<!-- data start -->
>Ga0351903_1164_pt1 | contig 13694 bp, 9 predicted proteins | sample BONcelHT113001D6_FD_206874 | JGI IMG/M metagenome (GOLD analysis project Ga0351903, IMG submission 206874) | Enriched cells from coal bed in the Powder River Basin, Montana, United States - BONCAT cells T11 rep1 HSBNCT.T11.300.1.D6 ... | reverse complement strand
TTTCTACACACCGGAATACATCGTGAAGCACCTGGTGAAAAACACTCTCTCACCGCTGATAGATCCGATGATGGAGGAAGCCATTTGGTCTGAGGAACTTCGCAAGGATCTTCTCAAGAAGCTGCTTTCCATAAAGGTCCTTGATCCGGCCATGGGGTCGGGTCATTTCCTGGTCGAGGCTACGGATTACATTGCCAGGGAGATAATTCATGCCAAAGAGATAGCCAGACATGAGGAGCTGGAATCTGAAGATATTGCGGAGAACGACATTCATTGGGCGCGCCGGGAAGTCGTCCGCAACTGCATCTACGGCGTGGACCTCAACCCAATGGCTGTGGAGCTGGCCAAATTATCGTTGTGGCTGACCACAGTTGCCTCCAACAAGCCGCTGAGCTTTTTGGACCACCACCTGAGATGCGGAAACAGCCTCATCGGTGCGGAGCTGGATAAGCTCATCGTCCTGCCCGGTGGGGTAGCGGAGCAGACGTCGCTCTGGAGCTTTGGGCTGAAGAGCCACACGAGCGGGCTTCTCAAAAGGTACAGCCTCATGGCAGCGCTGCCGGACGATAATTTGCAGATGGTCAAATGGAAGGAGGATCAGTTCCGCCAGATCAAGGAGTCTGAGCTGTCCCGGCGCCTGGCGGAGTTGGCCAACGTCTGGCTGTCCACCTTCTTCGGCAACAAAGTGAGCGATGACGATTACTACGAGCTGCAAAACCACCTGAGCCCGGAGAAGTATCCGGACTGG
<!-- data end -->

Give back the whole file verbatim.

>Ga0351903_1164_pt1 | contig 13694 bp, 9 predicted proteins | sample BONcelHT113001D6_FD_206874 | JGI IMG/M metagenome (GOLD analysis project Ga0351903, IMG submission 206874) | Enriched cells from coal bed in the Powder River Basin, Montana, United States - BONCAT cells T11 rep1 HSBNCT.T11.300.1.D6 ... | reverse complement strand
TTTCTACACACCGGAATACATCGTGAAGCACCTGGTGAAAAACACTCTCTCACCGCTGATAGATCCGATGATGGAGGAAGCCATTTGGTCTGAGGAACTTCGCAAGGATCTTCTCAAGAAGCTGCTTTCCATAAAGGTCCTTGATCCGGCCATGGGGTCGGGTCATTTCCTGGTCGAGGCTACGGATTACATTGCCAGGGAGATAATTCATGCCAAAGAGATAGCCAGACATGAGGAGCTGGAATCTGAAGATATTGCGGAGAACGACATTCATTGGGCGCGCCGGGAAGTCGTCCGCAACTGCATCTACGGCGTGGACCTCAACCCAATGGCTGTGGAGCTGGCCAAATTATCGTTGTGGCTGACCACAGTTGCCTCCAACAAGCCGCTGAGCTTTTTGGACCACCACCTGAGATGCGGAAACAGCCTCATCGGTGCGGAGCTGGATAAGCTCATCGTCCTGCCCGGTGGGGTAGCGGAGCAGACGTCGCTCTGGAGCTTTGGGCTGAAGAGCCACACGAGCGGGCTTCTCAAAAGGTACAGCCTCATGGCAGCGCTGCCGGACGATAATTTGCAGATGGTCAAATGGAAGGAGGATCAGTTCCGCCAGATCAAGGAGTCTGAGCTGTCCCGGCGCCTGGCGGAGTTGGCCAACGTCTGGCTGTCCACCTTCTTCGGCAACAAAGTGAGCGATGACGATTACTACGAGCTGCAAAACCACCTGAGCCCGGAGAAGTATCCGGACTGG